Luke 4: 21-30
Gospel Reflection the Fourth Sunday Ordinary Time Year C – January 31st 2016
Jesus began to speak in the synagogue, ‘This text is being fulfilled today even as you listen’. And he won the approval of all, and they were astonished by the gracious words that came from his lips.
They said, ‘This is Joseph’s son, surely?’ But he replied, ‘No doubt you will quote me the saying, “Physician, heal yourself” and tell me, “We have heard all that happened in Capernaum, do the same here in your own countryside”. And he went on, ‘I tell you solemnly, no prophet is ever accepted in his own country.’
‘There were many widows in Israel, I can assure you, in Elijah’s day, when heaven remained shut for three years and six months and a great famine raged throughout the land, but Elijah was not sent to any one of these: he was sent to a widow at Zarephath, a Sidonian town. And in the prophet Elisha’s time there were many lepers in Israel, but none of these was cured, except the Syrian, Naaman.’
When they heard this everyone in the synagogue was enraged. They sprang to their feet and hustled him out of the town; and they took him up to the brow of the hill their town was built on, intending to throw him down the cliff, but he slipped through the crowd and walked away.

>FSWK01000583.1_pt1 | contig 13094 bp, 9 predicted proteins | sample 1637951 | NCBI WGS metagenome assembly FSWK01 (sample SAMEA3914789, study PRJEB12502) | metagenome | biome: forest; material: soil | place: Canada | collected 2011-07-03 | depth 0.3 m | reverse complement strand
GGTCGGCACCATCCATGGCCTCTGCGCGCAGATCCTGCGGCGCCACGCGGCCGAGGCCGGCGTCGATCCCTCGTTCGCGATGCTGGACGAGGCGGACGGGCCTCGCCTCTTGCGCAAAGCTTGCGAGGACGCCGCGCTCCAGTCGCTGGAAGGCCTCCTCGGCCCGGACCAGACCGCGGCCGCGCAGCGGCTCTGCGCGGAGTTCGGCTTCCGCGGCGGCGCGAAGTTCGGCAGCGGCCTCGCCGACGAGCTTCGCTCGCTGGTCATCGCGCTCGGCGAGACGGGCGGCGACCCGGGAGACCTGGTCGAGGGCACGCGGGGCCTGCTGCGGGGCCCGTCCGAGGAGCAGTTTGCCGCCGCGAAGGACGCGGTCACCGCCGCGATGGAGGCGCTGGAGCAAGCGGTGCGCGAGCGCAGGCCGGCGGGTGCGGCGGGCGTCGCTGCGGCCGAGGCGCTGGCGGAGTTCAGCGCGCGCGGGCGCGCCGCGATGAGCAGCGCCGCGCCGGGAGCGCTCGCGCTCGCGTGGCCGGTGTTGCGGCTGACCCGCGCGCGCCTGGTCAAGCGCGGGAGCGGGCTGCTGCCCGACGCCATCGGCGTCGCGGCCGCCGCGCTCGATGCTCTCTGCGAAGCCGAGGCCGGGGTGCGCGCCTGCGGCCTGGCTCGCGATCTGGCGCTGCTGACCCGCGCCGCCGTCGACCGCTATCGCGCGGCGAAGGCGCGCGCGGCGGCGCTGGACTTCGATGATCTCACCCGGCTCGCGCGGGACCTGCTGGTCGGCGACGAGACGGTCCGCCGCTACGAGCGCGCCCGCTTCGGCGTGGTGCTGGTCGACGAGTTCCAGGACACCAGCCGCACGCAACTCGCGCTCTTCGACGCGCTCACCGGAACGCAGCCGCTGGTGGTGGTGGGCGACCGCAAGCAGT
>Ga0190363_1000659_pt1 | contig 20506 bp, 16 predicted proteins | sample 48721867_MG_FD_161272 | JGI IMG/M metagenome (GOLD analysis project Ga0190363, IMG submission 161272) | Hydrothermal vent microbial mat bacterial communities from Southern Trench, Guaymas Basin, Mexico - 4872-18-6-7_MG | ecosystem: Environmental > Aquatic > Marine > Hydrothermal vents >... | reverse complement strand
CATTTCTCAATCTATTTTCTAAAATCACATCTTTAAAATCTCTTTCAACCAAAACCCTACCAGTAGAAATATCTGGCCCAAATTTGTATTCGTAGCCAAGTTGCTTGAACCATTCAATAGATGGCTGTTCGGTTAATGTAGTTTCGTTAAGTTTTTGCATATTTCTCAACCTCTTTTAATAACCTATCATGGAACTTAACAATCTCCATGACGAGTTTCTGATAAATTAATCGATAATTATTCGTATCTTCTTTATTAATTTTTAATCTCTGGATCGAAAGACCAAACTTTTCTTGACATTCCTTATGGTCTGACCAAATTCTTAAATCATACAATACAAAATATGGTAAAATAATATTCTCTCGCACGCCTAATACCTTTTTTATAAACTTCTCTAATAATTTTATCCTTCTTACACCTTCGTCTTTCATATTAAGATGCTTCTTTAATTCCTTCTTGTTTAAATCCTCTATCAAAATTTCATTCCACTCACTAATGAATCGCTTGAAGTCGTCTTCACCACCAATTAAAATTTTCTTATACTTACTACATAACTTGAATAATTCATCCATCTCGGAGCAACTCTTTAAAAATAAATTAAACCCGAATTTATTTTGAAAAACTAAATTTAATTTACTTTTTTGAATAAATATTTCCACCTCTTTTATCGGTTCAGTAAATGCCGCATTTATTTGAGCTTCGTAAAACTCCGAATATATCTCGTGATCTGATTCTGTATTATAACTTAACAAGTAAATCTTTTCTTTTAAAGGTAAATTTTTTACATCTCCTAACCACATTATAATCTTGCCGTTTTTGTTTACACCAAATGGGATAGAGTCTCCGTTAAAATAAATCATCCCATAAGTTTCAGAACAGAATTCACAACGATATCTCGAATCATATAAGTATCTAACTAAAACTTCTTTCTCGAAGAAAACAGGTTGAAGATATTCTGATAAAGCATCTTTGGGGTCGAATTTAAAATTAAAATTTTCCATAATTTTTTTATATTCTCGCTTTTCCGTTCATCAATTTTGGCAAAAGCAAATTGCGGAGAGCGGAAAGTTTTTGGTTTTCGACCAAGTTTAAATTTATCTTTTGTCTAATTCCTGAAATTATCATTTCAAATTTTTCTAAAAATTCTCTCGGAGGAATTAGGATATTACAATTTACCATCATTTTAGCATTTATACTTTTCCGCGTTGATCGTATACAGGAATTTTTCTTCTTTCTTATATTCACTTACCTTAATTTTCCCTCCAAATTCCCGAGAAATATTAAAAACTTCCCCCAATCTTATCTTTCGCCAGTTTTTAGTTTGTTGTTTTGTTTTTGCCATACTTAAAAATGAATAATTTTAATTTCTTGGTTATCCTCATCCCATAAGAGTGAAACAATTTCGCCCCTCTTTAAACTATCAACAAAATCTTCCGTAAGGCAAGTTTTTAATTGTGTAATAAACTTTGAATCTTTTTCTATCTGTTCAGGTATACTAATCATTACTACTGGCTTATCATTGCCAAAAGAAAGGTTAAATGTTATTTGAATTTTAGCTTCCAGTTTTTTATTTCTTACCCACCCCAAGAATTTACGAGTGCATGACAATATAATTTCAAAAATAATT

Luke 4: 21-30
Some turned against Jesus, the one who spoke gracious words, or the one who spoke challenging words, and a mixture.
He was liked and not liked. There were people who were very religious and liked him, who were the backbone of Judaism, and others who went off him when he said what they didn’t like or agree with. He started with the Scripture – but then went on to point out bits of the scripture they didn’t like to hear – about foreigners. And later they would say – sure we knew him as a kid and his family; that meant they could write off what he said.
He was inviting them to the purity of their religion. Often happens when there are new challenges in the church. What is happening in the church where the world we live in challenges old customs and beliefs about marriage, civil partnerships, divorce, and also how to welcome people to church who don’t feel they belong. All are welcome here in the love of God. We don’t give up what is essential to our church but we are brought into rethinking and sometimes to change, sometimes to stay with what is an everlasting truth.
This happens in the church and in the family. We need to be able to live in love with different points of view and different ways of life. Child not baptised, marriage not in church, gay partnerships….the people are more important. Jesus is challenging them to see everyone as important, and especially the poor. He would always do this. And they would kill him for it, because he never put organised religion before people.
The words which are at first upsetting may proved to be gracious words as they were from the mouth of the Lord.
Donal Neary SJ
Fr Donal Neary SJ is editor of the Sacred Heart Messenger